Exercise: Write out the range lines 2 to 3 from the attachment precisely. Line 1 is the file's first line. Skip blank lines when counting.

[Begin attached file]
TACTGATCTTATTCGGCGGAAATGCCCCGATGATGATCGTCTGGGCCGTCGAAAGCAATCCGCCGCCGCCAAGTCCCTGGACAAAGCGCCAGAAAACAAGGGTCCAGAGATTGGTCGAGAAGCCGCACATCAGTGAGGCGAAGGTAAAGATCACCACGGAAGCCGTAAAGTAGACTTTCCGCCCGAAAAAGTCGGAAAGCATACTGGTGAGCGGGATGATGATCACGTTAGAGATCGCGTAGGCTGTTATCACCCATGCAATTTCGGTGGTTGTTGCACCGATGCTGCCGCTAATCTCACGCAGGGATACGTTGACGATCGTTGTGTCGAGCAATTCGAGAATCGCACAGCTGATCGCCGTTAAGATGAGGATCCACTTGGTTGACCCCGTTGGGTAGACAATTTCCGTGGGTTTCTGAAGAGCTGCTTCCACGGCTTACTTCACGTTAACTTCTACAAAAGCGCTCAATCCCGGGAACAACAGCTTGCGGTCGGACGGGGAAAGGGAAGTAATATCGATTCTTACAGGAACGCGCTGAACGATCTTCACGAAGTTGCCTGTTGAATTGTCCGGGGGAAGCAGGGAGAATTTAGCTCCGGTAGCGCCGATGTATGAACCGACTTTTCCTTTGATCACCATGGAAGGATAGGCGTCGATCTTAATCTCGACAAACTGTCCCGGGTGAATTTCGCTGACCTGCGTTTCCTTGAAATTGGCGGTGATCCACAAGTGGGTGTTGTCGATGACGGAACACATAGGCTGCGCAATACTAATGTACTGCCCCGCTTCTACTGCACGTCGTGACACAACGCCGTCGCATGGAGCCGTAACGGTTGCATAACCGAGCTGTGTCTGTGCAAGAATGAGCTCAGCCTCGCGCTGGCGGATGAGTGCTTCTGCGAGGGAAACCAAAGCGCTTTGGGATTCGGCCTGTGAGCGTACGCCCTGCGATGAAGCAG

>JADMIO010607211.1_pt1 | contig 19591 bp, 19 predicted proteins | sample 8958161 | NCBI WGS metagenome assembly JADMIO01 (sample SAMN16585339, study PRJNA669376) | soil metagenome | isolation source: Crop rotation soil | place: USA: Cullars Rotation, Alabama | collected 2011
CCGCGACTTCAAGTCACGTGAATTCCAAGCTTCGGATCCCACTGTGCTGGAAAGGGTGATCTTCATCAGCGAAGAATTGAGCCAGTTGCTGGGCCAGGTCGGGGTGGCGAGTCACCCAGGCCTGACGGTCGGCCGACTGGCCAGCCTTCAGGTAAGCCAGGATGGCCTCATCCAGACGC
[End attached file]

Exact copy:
>JADMIO010607211.1_pt1 | contig 19591 bp, 19 predicted proteins | sample 8958161 | NCBI WGS metagenome assembly JADMIO01 (sample SAMN16585339, study PRJNA669376) | soil metagenome | isolation source: Crop rotation soil | place: USA: Cullars Rotation, Alabama | collected 2011
CCGCGACTTCAAGTCACGTGAATTCCAAGCTTCGGATCCCACTGTGCTGGAAAGGGTGATCTTCATCAGCGAAGAATTGAGCCAGTTGCTGGGCCAGGTCGGGGTGGCGAGTCACCCAGGCCTGACGGTCGGCCGACTGGCCAGCCTTCAGGTAAGCCAGGATGGCCTCATCCAGACGC